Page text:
Most rush hour train announcements , the real ones, are mundane. Occasionally they announce a short delay: somebody’s bag got stuck in a door or got sick and needed assistance. The worrisome ones are the emergency stops when somebody hits the platform panic button somewhere. Fortunately most of those clear in a reasonably short time. Then there is the dreaded “Jishin Jiko”, a jumper, a guarantee your train is going nowhere. December and March are usually the worst times of the year for those cases because that’s when the Yakuza call in delinquent loans.
The acid test of a real Tokyo commuter is how fast you think on your feet the moment a Jishin Jiko announcement comes over the PA system. You know it’s serious when people around you pull out their smartphones and start searching for alternate routes or make phone calls. On the Yamanote line the train crew usually parks at the closest station so people can get off. If you are lucky enough to get a smart train conductor, they offer detailed alternate route information.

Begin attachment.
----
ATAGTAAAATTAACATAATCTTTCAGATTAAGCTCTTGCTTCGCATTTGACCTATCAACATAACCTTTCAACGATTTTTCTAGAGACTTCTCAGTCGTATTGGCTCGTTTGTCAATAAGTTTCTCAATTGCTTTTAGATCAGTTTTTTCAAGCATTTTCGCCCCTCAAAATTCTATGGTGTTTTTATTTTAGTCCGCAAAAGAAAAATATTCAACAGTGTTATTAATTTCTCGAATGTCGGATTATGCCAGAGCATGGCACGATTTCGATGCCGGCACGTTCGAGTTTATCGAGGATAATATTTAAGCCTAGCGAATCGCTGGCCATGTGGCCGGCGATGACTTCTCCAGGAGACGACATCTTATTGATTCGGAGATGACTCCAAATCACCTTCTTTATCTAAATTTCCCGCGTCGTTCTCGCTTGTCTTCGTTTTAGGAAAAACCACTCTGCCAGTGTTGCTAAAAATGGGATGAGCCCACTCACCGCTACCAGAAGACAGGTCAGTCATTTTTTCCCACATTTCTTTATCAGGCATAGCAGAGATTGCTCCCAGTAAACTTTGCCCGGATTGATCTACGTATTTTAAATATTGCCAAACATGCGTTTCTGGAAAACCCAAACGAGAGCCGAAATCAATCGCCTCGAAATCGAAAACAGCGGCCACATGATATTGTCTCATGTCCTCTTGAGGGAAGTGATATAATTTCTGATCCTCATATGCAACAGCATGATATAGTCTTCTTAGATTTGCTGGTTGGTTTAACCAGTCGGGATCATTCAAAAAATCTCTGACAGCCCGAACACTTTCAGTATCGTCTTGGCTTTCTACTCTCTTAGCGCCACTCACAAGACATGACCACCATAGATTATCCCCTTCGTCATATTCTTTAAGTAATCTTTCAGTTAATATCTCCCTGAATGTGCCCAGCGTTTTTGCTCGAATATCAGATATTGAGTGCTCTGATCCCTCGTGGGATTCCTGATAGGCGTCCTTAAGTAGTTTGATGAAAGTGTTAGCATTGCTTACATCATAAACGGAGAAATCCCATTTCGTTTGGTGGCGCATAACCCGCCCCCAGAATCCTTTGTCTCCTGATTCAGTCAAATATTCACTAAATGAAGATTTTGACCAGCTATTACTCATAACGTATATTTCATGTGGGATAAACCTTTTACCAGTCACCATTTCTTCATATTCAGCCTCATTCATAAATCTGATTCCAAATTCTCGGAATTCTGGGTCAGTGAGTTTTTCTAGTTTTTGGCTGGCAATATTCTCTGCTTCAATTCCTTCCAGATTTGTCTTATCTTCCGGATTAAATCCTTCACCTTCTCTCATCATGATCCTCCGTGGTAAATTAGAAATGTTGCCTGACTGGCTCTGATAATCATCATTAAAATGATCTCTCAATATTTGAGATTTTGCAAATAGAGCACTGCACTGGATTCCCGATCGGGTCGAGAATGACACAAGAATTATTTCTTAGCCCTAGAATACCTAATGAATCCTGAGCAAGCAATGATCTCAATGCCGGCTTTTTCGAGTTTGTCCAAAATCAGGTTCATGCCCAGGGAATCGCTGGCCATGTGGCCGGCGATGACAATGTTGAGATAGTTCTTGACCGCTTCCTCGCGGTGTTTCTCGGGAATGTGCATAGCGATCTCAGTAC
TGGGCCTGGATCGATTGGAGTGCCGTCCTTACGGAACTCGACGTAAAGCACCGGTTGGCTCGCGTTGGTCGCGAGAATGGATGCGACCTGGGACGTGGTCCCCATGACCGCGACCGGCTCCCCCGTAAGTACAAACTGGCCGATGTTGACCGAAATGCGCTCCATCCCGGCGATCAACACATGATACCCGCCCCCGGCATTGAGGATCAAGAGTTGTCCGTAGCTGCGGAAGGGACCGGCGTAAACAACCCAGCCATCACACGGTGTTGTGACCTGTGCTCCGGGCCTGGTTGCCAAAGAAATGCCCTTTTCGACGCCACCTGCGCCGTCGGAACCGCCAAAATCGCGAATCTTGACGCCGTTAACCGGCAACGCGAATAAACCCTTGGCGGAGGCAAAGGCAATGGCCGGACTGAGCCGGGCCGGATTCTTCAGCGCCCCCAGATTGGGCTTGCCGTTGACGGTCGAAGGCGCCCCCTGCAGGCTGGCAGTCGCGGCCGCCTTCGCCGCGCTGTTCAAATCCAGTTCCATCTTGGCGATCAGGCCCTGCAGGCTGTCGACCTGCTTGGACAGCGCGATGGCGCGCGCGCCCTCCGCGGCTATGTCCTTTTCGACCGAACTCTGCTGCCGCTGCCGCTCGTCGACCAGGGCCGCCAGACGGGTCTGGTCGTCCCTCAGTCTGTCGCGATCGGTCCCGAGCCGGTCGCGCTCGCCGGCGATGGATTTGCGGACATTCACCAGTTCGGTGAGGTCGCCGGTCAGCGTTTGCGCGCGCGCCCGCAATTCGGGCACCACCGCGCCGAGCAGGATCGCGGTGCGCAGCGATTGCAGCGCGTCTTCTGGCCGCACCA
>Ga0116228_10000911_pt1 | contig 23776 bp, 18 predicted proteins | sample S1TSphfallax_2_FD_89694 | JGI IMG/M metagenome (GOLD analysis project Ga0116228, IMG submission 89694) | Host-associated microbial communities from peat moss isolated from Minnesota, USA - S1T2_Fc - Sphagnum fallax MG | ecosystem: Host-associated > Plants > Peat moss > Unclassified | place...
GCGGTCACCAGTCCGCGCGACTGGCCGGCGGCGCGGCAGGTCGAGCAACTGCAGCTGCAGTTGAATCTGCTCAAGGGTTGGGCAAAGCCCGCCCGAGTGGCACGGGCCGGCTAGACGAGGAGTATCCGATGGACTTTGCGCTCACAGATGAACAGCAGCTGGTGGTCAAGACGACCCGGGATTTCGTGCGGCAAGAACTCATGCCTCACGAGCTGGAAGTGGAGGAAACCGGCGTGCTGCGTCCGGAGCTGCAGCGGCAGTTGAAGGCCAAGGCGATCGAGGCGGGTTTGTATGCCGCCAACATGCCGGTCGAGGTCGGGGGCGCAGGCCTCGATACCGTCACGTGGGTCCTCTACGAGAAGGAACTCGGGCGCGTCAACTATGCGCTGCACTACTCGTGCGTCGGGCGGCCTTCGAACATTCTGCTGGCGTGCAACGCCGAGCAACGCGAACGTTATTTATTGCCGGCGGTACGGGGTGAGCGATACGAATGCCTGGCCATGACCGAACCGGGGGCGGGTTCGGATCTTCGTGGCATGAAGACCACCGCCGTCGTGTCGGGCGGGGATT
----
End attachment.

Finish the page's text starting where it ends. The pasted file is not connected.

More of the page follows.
When I got stuck on the Yamanote line at Shibuya station once the conductor quickly instructed, “the Yamanote outside (clockwise) loop is running, if you need to get to Ebisu, Meguro or Gotanda stations take the Saikyo line on platform 4 to Ozaki station and double back on the outside loop.” It took a little extra time but I made it to Gotanda station and was on my way.
Another time I was not so lucky, the entire Yamanote line was stopped but the Saikyo line was still running so I took it to Ozaki station. From there I walked to the nearest Tokyu Ikegami line station and was on my way again. 20 minutes lost but no trouble getting to the office in time.
The scariest stoppage was March 11, 2011 when every train and subway in Tokyo stopped running during the massive earthquake. Early the next morning, a Saturday, every train was packed with very tired people who didn’t make a sound as they slowly made their way back home. In the silence you could feel the shock and sadness. In a crush of people on a train you could almost hear a pin drop.